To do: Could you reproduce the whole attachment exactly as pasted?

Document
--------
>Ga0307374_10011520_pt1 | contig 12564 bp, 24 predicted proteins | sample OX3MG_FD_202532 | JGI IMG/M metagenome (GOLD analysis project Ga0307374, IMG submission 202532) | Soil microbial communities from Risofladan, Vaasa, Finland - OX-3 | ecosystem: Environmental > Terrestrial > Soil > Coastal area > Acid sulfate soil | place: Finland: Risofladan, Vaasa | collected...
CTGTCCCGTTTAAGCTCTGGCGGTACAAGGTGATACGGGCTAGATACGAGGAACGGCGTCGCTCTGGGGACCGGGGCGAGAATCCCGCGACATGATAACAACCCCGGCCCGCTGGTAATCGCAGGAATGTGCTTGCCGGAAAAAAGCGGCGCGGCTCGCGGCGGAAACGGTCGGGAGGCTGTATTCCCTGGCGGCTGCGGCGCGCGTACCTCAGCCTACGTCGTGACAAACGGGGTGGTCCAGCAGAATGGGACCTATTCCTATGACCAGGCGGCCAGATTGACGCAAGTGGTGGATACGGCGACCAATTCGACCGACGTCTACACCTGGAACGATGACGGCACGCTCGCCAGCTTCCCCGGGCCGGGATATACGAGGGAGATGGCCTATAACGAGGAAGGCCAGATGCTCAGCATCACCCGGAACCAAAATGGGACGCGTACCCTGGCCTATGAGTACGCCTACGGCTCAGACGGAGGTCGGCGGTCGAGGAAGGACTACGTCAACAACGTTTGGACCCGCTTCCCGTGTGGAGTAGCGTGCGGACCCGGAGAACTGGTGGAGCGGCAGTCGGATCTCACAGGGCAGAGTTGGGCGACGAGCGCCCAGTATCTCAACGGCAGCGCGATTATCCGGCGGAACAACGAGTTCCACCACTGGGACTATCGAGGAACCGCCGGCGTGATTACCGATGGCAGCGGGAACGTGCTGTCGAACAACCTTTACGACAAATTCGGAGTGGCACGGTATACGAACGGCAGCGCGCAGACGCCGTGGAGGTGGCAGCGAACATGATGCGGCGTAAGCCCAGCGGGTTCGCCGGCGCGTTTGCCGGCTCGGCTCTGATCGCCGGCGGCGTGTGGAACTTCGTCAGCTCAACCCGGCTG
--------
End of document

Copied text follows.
>Ga0307374_10011520_pt1 | contig 12564 bp, 24 predicted proteins | sample OX3MG_FD_202532 | JGI IMG/M metagenome (GOLD analysis project Ga0307374, IMG submission 202532) | Soil microbial communities from Risofladan, Vaasa, Finland - OX-3 | ecosystem: Environmental > Terrestrial > Soil > Coastal area > Acid sulfate soil | place: Finland: Risofladan, Vaasa | collected...
CTGTCCCGTTTAAGCTCTGGCGGTACAAGGTGATACGGGCTAGATACGAGGAACGGCGTCGCTCTGGGGACCGGGGCGAGAATCCCGCGACATGATAACAACCCCGGCCCGCTGGTAATCGCAGGAATGTGCTTGCCGGAAAAAAGCGGCGCGGCTCGCGGCGGAAACGGTCGGGAGGCTGTATTCCCTGGCGGCTGCGGCGCGCGTACCTCAGCCTACGTCGTGACAAACGGGGTGGTCCAGCAGAATGGGACCTATTCCTATGACCAGGCGGCCAGATTGACGCAAGTGGTGGATACGGCGACCAATTCGACCGACGTCTACACCTGGAACGATGACGGCACGCTCGCCAGCTTCCCCGGGCCGGGATATACGAGGGAGATGGCCTATAACGAGGAAGGCCAGATGCTCAGCATCACCCGGAACCAAAATGGGACGCGTACCCTGGCCTATGAGTACGCCTACGGCTCAGACGGAGGTCGGCGGTCGAGGAAGGACTACGTCAACAACGTTTGGACCCGCTTCCCGTGTGGAGTAGCGTGCGGACCCGGAGAACTGGTGGAGCGGCAGTCGGATCTCACAGGGCAGAGTTGGGCGACGAGCGCCCAGTATCTCAACGGCAGCGCGATTATCCGGCGGAACAACGAGTTCCACCACTGGGACTATCGAGGAACCGCCGGCGTGATTACCGATGGCAGCGGGAACGTGCTGTCGAACAACCTTTACGACAAATTCGGAGTGGCACGGTATACGAACGGCAGCGCGCAGACGCCGTGGAGGTGGCAGCGAACATGATGCGGCGTAAGCCCAGCGGGTTCGCCGGCGCGTTTGCCGGCTCGGCTCTGATCGCCGGCGGCGTGTGGAACTTCGTCAGCTCAACCCGGCTG